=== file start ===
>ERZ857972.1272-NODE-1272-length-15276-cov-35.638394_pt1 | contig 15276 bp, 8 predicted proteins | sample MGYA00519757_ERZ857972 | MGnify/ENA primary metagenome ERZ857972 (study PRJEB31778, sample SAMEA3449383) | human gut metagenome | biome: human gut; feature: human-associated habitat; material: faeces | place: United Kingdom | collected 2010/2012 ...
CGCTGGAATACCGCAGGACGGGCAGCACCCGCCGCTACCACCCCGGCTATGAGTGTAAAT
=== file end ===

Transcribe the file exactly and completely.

>ERZ857972.1272-NODE-1272-length-15276-cov-35.638394_pt1 | contig 15276 bp, 8 predicted proteins | sample MGYA00519757_ERZ857972 | MGnify/ENA primary metagenome ERZ857972 (study PRJEB31778, sample SAMEA3449383) | human gut metagenome | biome: human gut; feature: human-associated habitat; material: faeces | place: United Kingdom | collected 2010/2012 ...
CGCTGGAATACCGCAGGACGGGCAGCACCCGCCGCTACCACCCCGGCTATGAGTGTAAAT